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UC Santa Barbara Researcher Dies in Mammoth Mountain Gas Vent Accident

Friday, April 7, 2006 - 17:00
Santa Barbara, CA

A UC Santa Barbara researcher was among three men who died at Mammoth Mountain in the eastern Sierra on Thursday, April 6, when the trio, all members of the local ski patrol, fell into a volcanic gas vent as they tried to rope off the unsafe area.

Charles Walter Rosenthal, 58, was an assistant specialist with UCSB's Institute for Computational Earth System Science. He was based at a field site in Mammoth known as the Sierra Nevada Aquatic Research Laboratory (SNARL). It is a component of the Valentine Eastern Sierra Reserve, which is a part of the UC Natural Reserve System. He also was employed seasonally as a member of the ski patrol at Mammoth Mountain. He reportedly died when he tried to rescue two colleagues who first fell into the hole, called a fumarole, near the bottom of the China Bowl run.

Rosenthal, who was known by his middle name, had worked as a researcher for the Institute for Computational Earth System Science (ICESS) since 1991. He earlier had been a teaching assistant in the Department of Geography, where he earned a master's degree. He was expecting to return to UCSB in the fall to continue work on his Ph.D. He resided in Mammoth with his wife, Lori, a printmaker in the eastern Sierra Nevada, and their 14-year-old daughter, Lily.

In a statement, UCSB Chancellor Henry T. Yang said: "Our UCSB family is deeply saddened by the tragic loss of our colleague Walter Rosenthal. He was a researcher doing important work in the field of snow hydrology. He was a highly respected guide and mentor for many, known for his spirit in helping others. Our hearts go out to his family and loved ones, who have suffered such a terrible loss. Our campus community will miss Walter, and will always remember and appreciate his many contributions. Our campus flag is lowered today in his memory."

Rosenthal was involved in snow hydrology research and remote sensing. He worked closely with geographer Jeff Dozier, the founding dean and a professor at UCSB's Bren School of Environmental Science and Management.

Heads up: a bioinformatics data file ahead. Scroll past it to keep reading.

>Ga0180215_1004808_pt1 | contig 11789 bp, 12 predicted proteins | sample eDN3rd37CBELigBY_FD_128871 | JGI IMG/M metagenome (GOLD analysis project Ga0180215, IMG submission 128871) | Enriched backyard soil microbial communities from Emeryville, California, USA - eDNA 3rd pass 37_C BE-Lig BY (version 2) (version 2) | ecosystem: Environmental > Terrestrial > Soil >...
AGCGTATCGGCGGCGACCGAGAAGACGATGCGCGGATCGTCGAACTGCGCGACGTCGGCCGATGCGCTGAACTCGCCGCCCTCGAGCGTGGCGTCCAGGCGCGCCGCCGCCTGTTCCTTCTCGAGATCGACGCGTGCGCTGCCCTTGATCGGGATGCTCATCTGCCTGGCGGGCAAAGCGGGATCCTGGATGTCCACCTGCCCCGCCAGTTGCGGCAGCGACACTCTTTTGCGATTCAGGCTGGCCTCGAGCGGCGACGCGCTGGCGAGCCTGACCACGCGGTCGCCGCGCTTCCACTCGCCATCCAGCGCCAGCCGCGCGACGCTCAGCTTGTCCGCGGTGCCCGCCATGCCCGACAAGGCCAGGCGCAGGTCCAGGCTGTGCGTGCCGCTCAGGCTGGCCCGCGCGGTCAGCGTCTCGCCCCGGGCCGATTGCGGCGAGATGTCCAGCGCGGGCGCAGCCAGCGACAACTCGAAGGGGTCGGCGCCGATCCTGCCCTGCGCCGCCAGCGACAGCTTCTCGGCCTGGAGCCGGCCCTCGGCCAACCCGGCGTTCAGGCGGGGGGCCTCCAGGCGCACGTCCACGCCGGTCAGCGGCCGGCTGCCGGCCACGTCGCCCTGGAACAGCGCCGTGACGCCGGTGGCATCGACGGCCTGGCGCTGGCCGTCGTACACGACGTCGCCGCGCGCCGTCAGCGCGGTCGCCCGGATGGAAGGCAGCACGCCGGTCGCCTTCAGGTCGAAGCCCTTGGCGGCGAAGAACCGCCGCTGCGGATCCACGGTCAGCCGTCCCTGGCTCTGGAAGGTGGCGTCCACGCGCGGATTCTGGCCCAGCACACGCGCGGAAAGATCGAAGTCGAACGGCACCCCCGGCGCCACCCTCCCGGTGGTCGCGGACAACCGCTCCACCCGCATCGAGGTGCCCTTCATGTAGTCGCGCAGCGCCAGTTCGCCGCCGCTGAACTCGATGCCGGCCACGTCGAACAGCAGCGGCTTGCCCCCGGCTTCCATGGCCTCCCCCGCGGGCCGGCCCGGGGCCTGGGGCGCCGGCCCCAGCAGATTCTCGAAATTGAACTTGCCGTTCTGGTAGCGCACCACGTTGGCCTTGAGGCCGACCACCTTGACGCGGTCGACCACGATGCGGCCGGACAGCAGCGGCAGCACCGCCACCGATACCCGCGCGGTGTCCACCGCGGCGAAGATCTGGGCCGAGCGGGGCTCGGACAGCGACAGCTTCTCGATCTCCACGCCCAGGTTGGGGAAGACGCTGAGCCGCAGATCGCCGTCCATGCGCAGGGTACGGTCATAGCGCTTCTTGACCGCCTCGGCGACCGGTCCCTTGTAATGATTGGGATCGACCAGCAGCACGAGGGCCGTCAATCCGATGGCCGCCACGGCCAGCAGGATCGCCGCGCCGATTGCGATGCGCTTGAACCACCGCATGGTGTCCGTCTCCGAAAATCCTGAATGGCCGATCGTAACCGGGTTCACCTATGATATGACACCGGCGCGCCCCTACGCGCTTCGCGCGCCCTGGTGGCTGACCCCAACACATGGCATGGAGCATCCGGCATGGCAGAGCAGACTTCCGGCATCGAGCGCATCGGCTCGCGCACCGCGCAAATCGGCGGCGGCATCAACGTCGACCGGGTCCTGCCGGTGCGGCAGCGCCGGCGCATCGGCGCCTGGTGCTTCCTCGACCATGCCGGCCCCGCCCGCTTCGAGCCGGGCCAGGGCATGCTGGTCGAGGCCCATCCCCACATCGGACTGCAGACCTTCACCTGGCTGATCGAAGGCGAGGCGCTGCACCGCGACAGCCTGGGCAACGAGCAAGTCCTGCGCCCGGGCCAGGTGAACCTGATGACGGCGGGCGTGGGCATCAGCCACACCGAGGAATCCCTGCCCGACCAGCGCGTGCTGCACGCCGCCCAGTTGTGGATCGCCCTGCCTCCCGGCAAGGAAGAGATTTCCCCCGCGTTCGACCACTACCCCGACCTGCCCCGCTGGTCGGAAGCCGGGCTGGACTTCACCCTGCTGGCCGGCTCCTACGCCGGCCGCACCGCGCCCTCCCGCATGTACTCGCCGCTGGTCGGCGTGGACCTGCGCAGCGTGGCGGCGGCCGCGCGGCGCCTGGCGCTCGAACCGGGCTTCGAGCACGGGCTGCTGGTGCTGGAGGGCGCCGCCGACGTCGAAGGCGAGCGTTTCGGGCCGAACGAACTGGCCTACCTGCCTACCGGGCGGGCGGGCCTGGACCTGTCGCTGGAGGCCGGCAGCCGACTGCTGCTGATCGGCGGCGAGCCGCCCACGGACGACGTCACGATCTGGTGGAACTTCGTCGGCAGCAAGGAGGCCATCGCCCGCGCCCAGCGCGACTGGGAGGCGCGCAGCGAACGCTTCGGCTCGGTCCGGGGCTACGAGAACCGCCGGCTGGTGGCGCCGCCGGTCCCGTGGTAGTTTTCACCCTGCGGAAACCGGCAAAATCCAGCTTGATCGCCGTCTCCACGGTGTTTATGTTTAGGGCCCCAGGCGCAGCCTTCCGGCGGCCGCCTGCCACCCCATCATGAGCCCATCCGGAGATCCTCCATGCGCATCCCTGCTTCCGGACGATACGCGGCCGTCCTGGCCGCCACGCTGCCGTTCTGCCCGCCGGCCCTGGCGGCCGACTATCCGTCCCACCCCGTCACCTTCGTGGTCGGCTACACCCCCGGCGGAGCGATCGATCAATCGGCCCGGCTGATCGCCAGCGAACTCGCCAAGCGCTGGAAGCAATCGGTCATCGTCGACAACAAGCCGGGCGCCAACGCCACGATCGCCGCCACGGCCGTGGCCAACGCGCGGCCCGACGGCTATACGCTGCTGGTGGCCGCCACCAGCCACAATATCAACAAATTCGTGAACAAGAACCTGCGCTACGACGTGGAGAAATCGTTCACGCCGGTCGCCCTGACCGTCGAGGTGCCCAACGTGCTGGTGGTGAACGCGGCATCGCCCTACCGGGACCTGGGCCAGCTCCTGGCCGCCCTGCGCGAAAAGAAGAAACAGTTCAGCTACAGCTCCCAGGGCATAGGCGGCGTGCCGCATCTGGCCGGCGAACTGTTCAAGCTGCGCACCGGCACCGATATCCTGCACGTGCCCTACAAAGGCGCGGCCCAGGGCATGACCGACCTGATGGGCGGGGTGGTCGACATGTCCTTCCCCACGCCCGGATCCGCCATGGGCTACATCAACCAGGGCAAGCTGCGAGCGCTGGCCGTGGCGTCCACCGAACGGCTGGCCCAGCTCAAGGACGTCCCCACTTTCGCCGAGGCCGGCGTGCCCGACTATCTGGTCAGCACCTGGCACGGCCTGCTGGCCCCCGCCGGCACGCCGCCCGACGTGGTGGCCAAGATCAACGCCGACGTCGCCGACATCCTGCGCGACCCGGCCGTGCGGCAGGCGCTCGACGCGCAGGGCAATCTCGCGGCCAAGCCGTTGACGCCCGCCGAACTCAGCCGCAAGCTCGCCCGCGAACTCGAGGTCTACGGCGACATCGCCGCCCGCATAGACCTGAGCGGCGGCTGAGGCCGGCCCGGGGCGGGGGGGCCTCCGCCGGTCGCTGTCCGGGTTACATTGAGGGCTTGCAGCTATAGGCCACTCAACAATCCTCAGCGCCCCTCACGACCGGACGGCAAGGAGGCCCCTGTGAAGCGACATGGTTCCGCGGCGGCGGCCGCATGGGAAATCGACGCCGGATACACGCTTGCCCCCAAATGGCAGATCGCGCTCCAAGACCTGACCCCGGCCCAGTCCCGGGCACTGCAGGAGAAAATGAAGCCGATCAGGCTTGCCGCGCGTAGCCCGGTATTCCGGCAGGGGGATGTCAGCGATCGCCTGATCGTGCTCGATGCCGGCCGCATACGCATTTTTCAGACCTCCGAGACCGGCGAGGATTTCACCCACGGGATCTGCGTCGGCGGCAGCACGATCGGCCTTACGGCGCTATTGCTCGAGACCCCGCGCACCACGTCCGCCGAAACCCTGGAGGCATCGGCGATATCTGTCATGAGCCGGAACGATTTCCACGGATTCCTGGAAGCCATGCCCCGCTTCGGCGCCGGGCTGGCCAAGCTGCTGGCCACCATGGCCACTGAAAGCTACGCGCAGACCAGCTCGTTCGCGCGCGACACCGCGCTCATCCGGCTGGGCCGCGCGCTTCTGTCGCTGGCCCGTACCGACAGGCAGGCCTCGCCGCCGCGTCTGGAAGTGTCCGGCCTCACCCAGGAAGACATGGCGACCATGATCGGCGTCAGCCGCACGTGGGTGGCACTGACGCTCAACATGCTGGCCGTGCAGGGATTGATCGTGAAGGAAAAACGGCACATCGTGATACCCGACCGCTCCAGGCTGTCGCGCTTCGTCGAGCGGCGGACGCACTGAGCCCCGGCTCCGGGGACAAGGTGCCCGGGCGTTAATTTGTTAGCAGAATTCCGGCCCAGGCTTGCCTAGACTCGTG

Said Dozier: "As our friend, colleague, guide, and teacher, Walter had an insightful intellect and an engaging enthusiasm for the study of snow. He had worked in the ski area since the early 1980s, but had always maintained an interest in research and had returned to the university in his 40s to complete his master's degree in geography in 1994."

At the time of his death, Rosenthal and Dozier had been awarded a grant from the National Science Foundation to examine sintering in snow, the process by which snow grains bond with each other and increase the stability of the snow pack.

"Having realized that four decades of sintering theory were at odds with observations and with theories for other materials, Walter was planning to enroll in the Bren School's Ph.D. program next fall," said Dozier. "His work would have changed the way the world thinks about processes within the mountain snow pack."

Daniel Dawson, the director of the Valentine Eastern Sierra Reserve of the UC Natural Reserve System, called Rosenthal "a gifted mathematician who did novel work in image processing." He noted how Rosenthal had been a ski patrol member for many years and had served as the lead avalanche forecaster for Mammoth Mountain. "Supposedly, April 1 was his last day at the mountain and he just went back in yesterday to help out, knowing they would be shorthanded after the big storm."

A memorial service for all three ski patrol members who died --­ James Juarez, Scott McAndrews, and Rosenthal -- will be held Friday, April 14, at 6:30 p.m. at the old gondola station, Main Lodge, Mammoth Mountain. The memorial is open to the public.

A memorial fund to benefit Rosenthal's family has been established at the Union Bank of Mammoth Lakes. Contributions to the Walter Rosenthal Memorial Fund can be sent to Union Bank, PO Box 2729, Mammoth Lakes, CA 93546.